In general terms, milk yield among smallholder farmers in Zambia is low. The main reasons for low livestock productivity include the high incidence of animal diseases, inadequate animal nutrition, poor husbandry and management practices, poor marketing infrastructure, and ineffective extension and research services (GRZ, 2004; Yambayamba, 2008). Despite these challenges, the small holder dairy farmers still play a major part in the livestock sub sector. In fact, production of milk for the market is dominated by smallholders largely due to a somewhat exponential increase in the number of farmers joining the dairy co-operatives/farmer groups. In Zambia for instance, the 2004 figures showed that the smallholder dairy farmers contributed the largest proportion of about 50% of the marketed milk (150 million litres by 2004), while 23% was supplied by large-scale commercial farmers, and the remaining 27% was imported as milk and milk products (GRZ, 2004). We assumed that although the figures might have changed over time, it is expected that the pattern has remained the same since 2004 and the small holder farmers still dominate the market. If that is true then we can state that the prominence of the smallholder farmers in milk production underscores the importance of addressing challenges they face because they still contribute the largest proportion of milk in the country. If the country has to increase the milk yield and improve milk per capita consumption, then dairy science research and extension services should selectively focus on the smallholder farmers to elevate to higher levels where their yields per cow would reach near optimum potential for each breed.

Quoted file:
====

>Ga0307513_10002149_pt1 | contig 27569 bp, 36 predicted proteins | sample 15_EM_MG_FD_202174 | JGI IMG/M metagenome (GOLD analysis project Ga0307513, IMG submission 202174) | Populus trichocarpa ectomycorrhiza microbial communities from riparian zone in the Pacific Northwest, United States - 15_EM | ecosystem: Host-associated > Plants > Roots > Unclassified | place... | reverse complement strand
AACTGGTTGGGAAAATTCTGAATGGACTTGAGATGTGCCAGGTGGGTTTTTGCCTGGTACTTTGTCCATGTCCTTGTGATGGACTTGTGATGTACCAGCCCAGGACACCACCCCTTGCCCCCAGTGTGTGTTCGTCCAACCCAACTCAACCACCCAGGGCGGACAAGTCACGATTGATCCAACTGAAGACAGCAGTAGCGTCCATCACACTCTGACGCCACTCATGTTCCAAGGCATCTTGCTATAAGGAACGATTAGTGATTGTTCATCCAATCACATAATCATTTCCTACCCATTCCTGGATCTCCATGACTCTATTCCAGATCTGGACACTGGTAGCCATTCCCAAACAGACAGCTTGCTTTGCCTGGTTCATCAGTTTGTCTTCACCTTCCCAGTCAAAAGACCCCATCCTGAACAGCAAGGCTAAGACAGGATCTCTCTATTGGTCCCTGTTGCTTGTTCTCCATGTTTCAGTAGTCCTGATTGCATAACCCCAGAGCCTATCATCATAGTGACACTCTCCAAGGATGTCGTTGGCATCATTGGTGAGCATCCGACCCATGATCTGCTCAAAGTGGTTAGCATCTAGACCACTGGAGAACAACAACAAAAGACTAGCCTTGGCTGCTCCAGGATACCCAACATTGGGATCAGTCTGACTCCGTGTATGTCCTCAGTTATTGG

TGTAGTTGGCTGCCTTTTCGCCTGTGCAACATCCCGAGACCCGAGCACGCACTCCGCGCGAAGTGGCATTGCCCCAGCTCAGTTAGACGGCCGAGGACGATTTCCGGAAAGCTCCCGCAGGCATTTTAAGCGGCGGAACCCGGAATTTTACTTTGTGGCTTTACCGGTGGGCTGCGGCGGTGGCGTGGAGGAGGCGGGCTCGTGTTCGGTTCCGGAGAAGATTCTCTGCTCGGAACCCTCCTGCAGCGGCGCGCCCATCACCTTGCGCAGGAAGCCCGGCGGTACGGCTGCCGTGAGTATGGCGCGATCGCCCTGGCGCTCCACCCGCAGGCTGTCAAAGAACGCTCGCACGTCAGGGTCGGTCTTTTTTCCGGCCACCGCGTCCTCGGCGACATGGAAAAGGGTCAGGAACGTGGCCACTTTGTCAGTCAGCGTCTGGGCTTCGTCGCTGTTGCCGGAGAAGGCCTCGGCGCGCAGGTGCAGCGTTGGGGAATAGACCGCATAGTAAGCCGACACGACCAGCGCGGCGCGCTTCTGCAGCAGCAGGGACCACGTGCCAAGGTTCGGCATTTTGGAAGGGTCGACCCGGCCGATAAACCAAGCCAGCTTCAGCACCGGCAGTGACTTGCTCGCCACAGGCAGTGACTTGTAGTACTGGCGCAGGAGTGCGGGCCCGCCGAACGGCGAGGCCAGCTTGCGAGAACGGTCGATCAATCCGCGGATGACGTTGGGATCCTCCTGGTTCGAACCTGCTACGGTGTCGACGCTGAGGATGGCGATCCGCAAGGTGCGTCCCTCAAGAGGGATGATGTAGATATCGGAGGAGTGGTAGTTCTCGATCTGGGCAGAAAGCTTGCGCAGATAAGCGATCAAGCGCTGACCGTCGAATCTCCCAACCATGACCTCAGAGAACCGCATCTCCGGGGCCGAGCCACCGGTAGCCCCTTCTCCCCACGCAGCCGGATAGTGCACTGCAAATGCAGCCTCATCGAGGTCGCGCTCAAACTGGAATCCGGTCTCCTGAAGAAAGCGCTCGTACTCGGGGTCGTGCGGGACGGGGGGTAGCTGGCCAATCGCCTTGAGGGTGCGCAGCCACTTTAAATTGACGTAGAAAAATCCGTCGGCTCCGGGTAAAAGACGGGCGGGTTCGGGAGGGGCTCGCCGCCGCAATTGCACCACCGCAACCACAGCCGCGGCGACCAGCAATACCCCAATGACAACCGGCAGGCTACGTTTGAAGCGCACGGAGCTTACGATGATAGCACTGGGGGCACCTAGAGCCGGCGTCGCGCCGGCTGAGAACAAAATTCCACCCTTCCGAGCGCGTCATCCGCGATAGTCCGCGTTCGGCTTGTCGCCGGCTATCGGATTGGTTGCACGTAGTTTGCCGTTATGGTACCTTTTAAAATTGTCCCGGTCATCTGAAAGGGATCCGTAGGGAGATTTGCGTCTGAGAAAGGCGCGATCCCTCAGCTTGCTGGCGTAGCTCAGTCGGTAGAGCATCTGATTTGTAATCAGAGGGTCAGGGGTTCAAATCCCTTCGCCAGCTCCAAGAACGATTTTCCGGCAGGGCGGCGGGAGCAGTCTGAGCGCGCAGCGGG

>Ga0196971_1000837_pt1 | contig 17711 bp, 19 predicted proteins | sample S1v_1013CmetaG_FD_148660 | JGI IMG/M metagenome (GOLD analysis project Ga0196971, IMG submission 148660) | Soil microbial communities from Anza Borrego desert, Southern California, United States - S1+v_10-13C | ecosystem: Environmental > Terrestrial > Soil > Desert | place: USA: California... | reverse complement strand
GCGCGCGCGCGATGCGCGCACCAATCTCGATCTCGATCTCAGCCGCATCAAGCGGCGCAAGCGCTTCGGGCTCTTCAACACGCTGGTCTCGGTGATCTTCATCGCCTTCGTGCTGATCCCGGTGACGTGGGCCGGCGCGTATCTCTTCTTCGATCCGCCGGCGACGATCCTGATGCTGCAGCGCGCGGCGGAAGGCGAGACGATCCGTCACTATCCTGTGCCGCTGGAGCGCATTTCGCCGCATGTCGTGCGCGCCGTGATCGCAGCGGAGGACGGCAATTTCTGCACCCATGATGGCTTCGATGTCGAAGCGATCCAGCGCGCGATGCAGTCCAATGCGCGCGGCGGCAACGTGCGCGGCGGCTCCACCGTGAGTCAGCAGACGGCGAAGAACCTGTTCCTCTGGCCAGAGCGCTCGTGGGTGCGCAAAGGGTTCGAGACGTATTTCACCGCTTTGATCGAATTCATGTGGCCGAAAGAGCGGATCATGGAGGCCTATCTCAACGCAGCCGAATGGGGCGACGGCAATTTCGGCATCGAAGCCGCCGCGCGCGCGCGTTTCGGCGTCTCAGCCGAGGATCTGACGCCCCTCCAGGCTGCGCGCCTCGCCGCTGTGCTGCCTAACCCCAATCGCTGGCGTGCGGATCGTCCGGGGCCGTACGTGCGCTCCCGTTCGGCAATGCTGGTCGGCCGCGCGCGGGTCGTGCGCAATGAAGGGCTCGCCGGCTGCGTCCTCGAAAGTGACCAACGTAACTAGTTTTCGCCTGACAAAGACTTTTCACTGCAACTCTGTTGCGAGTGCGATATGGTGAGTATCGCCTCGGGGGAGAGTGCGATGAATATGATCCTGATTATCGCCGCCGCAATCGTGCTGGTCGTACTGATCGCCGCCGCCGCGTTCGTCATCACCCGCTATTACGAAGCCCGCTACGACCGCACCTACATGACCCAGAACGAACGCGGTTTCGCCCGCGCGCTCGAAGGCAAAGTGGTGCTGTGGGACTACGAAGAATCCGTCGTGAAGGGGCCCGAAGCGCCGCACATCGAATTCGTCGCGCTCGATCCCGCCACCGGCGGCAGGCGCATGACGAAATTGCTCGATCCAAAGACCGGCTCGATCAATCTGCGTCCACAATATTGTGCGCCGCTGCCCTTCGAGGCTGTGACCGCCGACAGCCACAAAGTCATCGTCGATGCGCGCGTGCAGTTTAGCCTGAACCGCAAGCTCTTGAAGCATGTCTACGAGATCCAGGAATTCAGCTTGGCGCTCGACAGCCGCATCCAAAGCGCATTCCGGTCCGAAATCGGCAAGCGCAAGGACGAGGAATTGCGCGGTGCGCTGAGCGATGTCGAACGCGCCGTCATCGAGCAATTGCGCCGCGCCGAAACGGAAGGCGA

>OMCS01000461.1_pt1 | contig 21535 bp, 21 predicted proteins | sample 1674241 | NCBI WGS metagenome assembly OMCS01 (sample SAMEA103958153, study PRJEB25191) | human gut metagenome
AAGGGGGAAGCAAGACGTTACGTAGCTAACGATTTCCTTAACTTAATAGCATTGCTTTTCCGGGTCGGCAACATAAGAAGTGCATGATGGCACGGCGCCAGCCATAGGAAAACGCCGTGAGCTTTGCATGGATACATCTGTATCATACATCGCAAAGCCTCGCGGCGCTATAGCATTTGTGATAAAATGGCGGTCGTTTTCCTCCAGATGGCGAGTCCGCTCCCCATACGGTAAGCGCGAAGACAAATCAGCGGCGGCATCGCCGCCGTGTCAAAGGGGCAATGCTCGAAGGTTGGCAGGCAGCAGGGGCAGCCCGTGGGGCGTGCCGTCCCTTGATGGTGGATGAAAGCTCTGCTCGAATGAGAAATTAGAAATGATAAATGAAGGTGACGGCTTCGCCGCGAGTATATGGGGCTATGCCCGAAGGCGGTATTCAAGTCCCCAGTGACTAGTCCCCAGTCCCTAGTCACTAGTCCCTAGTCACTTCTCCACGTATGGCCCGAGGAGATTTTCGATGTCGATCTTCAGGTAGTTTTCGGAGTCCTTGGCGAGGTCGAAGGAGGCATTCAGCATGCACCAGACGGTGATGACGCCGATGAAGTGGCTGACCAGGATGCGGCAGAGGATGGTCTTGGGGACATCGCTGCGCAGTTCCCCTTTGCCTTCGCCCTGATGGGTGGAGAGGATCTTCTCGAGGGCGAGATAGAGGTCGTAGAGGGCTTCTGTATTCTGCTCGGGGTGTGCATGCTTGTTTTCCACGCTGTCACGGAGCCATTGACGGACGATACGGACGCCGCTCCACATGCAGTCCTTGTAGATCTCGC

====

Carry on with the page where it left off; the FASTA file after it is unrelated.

The important role smallholder farmers play in milk production at national level in Africa was also reported in Kenya where small-scale dairy farmers keep over 70% of the 3.5 million dairy cattle and produced a total of 4.2 billion litres of milk every year providing employment to over 350,000 people at farm level and over 400,000 people in the informal and close to 50,000 people in the formal marketing sector (Gachuiri, et al., 2012). The report also noted that although small scale farmers in Kenya had good quality exotic cows, milk production was also low despite their potential. This low productivity was as earlier reported for Zambia, attributed to; i) poor management especially inadequate feeding, ii) poor health management, iii) poor breeding management that leads to long calving intervals, the factors of which also apply to the small holder dairy farmers in Mpima Dairy Cooperative Society. However, the small scale farmers in Kenya had a better pasture management system and managed their animals under three production systems arranged in order of importance as follows: i) Zero-grazing, where the animals are housed and the farmers bring all the feed and water to the animals which results in higher milk yields per cow of 15-30 litres; ii) Semi zero-grazing where the animals are confined but released to graze at least for a few hours per day; iii) Open range, animals are grazed in open fields throughout the day and given water and minerals in the gazing field (Gachuiri et al., 2012).


At Mpima Dairy Cooperative Society, the common grazing system was open range /free ranging, while in Kenya almost all smallholder farmers practice zero and semi-zero grazing which explains why they are able to produce more milk per cow per day which is much higher that the milk yields recorded by small scale dairy farmers in Zambia (Hofer, 2015).